30 Group C Shipment Contracts: Delivery vs. Transportation Obligations OriginDestination Mode of Origin port or Seller transport airport Destination port or airport Customs Buyer Delivery is completed at origin Transportation extends to destination

31 CFR Cost & Freight (named port of destination) Delivery occurs in the port of shipment when goods are loaded on board the vessel, but seller pays transport costs to port of arrival Per above, risk shifts to the buyer at the port of shipment Not meant for containerized cargo (consider CPT as an alternative) Intended for ocean or inland waterway transport only Origin Delivery occurs at the origin port, cleared for export and loaded on board the vessel Port at originVessel at originVessel at destination Seller pays for ocean transport up to named port at destination Destination

32 CPT Carriage Paid To (named place of destination) Risk shifts with the first carrier at origin (normally the collecting vehicle at the sellers facility), but seller pays transport costs to the named place at destination Can be used for any mode of transportation or combination thereof Origin Any mode of Seller Inland carrier transport Destination port or airport Buyer Delivery is completed at origin Transportation extends to a named port or with first carrier (trucker) place at destination

33 DAT Delivered At Terminal (named terminal at port or place of destination) Delivery is complete when the goods are placed at the disposal of the buyer at a named terminal at the named port or place of destination, off-loaded, & seller pays transport costs to that place (does not include clearance or duties) Can be used with any mode of transport Destination Seller is responsible for risk of loss or damage and transportation up to a named terminal at a port or place at destination, off-loaded Origin

34 DAP Delivered At Place (named place of destination) Seller delivers when goods are made available to the buyer at the named place in destination, not unloaded from the delivering vehicle, and seller must pay all transport costs to that delivery point (does not include clearance, duties or taxes) Can be used for any mode of transport Destination Seller is responsible for risk of loss or damage and transportation up to named place at destination, but is not responsible for off-loading, customs clearance, duties or taxes Origin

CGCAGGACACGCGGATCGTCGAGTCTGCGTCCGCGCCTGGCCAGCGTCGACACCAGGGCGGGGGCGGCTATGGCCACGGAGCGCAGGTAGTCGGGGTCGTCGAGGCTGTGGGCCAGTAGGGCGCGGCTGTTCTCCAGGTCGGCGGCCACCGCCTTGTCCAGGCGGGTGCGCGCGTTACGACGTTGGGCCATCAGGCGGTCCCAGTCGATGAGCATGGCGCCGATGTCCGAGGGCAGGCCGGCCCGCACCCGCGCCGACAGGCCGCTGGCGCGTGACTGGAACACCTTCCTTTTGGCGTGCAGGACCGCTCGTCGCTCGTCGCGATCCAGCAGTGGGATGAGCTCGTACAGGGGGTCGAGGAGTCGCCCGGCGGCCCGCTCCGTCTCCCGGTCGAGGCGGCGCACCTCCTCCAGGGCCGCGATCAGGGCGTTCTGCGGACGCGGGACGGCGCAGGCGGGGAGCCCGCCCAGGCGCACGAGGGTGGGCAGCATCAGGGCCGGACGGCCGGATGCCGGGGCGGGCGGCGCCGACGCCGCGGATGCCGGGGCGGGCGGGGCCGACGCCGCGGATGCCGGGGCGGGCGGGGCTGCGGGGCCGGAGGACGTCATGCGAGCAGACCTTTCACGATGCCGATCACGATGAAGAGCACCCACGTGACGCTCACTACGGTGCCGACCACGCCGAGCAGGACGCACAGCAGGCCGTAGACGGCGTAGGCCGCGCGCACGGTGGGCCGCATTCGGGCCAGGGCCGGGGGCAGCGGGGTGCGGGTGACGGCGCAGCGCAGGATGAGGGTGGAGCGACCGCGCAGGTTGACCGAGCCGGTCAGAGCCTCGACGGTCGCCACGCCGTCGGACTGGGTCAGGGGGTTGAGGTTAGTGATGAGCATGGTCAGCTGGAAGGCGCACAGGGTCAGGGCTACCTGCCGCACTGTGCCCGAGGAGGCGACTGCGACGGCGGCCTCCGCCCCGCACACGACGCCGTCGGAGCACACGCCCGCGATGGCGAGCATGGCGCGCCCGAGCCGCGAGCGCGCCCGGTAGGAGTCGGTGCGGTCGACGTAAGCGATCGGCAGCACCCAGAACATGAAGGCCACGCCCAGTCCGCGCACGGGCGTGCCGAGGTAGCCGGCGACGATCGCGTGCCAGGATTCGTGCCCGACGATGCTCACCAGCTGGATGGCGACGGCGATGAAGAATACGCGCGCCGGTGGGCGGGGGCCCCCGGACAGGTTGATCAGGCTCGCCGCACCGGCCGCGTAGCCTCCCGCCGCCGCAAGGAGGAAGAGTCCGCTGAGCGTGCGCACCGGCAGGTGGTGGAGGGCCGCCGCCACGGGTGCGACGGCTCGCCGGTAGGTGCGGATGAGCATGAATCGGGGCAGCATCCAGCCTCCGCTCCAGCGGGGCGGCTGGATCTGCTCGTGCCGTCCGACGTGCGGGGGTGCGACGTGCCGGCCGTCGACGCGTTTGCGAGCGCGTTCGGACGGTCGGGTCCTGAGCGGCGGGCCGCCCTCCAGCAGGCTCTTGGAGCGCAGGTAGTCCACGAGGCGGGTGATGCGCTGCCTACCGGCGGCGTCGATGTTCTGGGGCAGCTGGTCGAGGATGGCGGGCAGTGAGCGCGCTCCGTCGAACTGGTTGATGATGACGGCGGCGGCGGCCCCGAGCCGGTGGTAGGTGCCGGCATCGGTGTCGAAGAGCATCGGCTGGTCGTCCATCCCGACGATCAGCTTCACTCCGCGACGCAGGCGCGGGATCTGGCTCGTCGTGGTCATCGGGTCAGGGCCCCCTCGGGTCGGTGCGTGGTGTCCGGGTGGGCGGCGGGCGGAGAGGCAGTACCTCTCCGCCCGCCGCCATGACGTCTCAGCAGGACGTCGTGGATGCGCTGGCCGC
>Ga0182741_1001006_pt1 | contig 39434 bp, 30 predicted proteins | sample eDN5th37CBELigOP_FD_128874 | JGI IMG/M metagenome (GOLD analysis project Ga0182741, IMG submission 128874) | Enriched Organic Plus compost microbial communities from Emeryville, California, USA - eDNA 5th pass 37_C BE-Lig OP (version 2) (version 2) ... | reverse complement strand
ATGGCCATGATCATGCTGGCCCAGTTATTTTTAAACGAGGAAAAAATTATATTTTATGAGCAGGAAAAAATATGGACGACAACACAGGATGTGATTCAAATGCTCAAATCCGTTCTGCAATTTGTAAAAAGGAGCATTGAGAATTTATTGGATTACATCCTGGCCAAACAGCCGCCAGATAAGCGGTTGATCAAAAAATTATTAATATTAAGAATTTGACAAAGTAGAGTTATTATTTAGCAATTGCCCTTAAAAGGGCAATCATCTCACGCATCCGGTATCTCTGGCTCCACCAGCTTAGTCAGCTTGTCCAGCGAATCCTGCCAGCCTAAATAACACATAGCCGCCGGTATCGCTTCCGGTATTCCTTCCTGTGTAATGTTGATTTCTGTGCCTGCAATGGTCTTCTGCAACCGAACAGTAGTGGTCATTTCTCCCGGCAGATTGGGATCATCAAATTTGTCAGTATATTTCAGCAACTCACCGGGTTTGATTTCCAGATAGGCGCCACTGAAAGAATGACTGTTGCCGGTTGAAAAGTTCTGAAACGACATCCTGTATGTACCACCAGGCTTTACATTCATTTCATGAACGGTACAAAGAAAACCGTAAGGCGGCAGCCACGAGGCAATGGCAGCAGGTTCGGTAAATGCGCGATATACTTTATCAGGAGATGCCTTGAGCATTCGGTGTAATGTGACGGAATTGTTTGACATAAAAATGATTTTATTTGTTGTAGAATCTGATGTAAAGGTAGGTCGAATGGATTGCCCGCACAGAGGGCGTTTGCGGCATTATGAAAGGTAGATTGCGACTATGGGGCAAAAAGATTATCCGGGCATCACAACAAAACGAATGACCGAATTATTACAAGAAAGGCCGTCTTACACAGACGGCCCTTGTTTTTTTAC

35 Understanding Export Letters of Credit 35

36 Documentary Credits (Letters of Credit) In essence, a letter of credit is used to replace the creditworthiness (or lack thereof) of an international buyer with that of a bank – A bank undertakes to pay the seller based on performance – Not a guarantee of payment, but rather a promise of payment based on performance (documents-driven) There are several different types of letters of credit In all instances, bank(s) charge a series of fees for engaging in an L/C transaction 36

37 Documentary Credits (Letters of Credit) IMPORTANT: Payment of the L/C is 100% dependent on the sellers (exporters) timely presentation of Complete, Correct and Consistent documents to the bank (The Three Cs of Documentation) – The true meaning of performance under an L/C is related to documentation – Banks do not concern themselves with the physical movement of goods L/C transactions are governed by the Uniform Customs & Practice for Documentary Credits (UCP 600) 37

38 Important Terminology & Definitions: Letters of Credit Applicant: The buyer or the party who requests a letter of credit to be issued Beneficiary: The seller or the party to whom the letter of credit is payable Issuing Bank: The bank which opens a letter of credit on behalf of the applicant Advising Bank: A branch or correspondent bank in the country of the beneficiary that advises of the issuance of an L/C, without engagement Confirming Bank: Normally in the country of the seller, a bank that undertakes to pay contingent upon presentation of stipulated documents (performance) 38 Amendment: A mutually approved change, addition or deletion to the terms of an L/C after its original issuance Discrepancy: Any error, omission or inconsistency associated with the documents stipulated by an L/C Sight draft: A check (bill of exchange) prepared by and payable to the beneficiary upon presentation of stipulated documents Time Draft: A check (bill of exchange) prepared by and payable to the beneficiary on a specified date beyond that of presentation of documents (30, 60, 90 days)